Monthly Archives: June 2010
Note: This post originated from an email discussion I had with a colleague. I’ve removed/replaced the specifics of our core domain (hopefully this hasn’t diluted the points I’m trying to make too much!)
While I consider that a focus on capturing intent to be an exciting part of CQRS from a core software design perspective, I believe it is achieving the distillation part of DDD, separating our core domain from supporting domains, that allows us to maximise our potential ROI from the application of CQRS (with event sourcing).
From a business stance, we have chosen as a company to focus on a core domain to differentiate us from our competitors. Our management/marketing team have decided that this area of business provides our advantage over competitor products. From that perspective, it makes sense that we channel our efforts into ensuring that our software model is optimised for this purpose. As a result, we need to spend less effort working on our supporting domains and more effort on our core domain.
I would therefore argue that we should not apply the same level of analysis and design on our supporting domains, as we do on our core model – these areas provide little ROI by comparison.
Whilst I agree that moving away from the CRUD mentality is vital in our core domain, it is not so essential in supporting domains. The level of complexity in our supporting domains is insufficient to justify the costs of applying complex modelling techniques to these areas. Supporting domains could potentially be created using RAD tools, bought off the shelf where possible, or even outsourced. In any of these cases, it is the distillation process that allows us to identify a clean separation between sub-domains – a separation we need to maintain in our code base.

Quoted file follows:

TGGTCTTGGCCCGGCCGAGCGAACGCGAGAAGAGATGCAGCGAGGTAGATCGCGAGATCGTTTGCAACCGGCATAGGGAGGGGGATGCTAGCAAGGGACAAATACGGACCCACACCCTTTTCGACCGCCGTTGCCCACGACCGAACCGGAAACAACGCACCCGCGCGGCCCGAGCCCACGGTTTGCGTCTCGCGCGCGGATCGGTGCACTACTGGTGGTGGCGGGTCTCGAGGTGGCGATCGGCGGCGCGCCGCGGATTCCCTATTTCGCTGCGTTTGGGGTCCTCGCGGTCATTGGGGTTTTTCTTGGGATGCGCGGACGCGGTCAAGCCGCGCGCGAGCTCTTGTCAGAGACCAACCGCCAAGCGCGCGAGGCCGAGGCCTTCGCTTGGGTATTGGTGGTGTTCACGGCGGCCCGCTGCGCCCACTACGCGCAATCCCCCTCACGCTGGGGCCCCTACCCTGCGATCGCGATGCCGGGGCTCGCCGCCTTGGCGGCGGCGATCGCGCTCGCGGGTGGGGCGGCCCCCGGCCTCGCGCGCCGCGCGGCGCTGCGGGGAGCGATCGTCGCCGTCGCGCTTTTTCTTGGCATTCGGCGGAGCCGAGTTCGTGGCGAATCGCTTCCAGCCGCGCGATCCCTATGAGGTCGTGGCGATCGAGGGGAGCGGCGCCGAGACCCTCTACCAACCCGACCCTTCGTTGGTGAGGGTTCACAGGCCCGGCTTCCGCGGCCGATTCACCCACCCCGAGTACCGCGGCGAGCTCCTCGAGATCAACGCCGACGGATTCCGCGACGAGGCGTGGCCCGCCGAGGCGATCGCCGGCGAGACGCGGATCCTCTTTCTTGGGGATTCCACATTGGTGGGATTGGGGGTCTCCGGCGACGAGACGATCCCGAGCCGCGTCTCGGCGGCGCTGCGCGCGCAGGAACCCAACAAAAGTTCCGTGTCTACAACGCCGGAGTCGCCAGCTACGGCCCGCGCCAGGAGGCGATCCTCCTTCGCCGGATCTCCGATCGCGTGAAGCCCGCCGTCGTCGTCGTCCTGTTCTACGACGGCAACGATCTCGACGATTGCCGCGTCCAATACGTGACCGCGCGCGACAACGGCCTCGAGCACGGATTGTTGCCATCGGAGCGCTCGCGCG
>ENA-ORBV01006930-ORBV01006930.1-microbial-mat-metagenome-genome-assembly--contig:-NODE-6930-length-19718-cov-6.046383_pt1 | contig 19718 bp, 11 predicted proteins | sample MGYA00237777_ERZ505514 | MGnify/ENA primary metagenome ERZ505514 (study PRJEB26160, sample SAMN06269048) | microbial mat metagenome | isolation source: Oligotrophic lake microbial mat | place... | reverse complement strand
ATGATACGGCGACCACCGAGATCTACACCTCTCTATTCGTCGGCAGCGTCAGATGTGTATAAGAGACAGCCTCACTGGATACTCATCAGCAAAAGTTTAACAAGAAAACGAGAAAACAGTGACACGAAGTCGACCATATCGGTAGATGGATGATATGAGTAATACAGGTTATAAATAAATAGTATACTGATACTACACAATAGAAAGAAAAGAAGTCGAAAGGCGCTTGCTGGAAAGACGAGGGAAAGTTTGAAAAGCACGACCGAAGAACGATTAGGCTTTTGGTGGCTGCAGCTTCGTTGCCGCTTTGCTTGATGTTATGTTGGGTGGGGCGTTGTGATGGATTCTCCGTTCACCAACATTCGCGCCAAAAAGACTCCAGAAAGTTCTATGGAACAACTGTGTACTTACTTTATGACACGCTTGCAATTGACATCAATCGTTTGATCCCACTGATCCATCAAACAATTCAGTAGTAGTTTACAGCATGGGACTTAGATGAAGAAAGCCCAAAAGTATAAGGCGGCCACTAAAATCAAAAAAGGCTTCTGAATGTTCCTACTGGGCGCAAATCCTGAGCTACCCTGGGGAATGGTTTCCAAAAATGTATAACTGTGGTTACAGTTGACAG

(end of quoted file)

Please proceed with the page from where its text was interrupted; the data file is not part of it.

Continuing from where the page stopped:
A really interesting article on this can be found here, the concepts from which originate in Eric Evans DDD book.
It’s taken quite a while, but I think I’ve had a bit of a revelation in really grokking the application of CQRS, Event Sourcing and DDD.
I’ve been considering the application of CQRS to a multi-user collaborative application (actually suite of applications) at the company I work. For some parts of the application, it is really easy to visualise how the application of CQRS would provide great benefits, but for others, I couldn’t quite figure out how the mechanics of such a system could be put into place, and yet maintain a decent user experience.
Let me try to elaborate with a couple of examples:
In one application I work on, a user may make a request for a reservation. I can see this working well under CQRS. The command can be issued expecting to succeed, and the response needn’t be instant; a message informing the user that their request is being processed, and that they will be notified of the outcome should suffice. The application can then take responsibility of checking the request against its business rules, and raising relevant events accordingly (reservation accepted, reservation denied etc). Supporting services could also notify users of the system when other events they might be interested in, become available.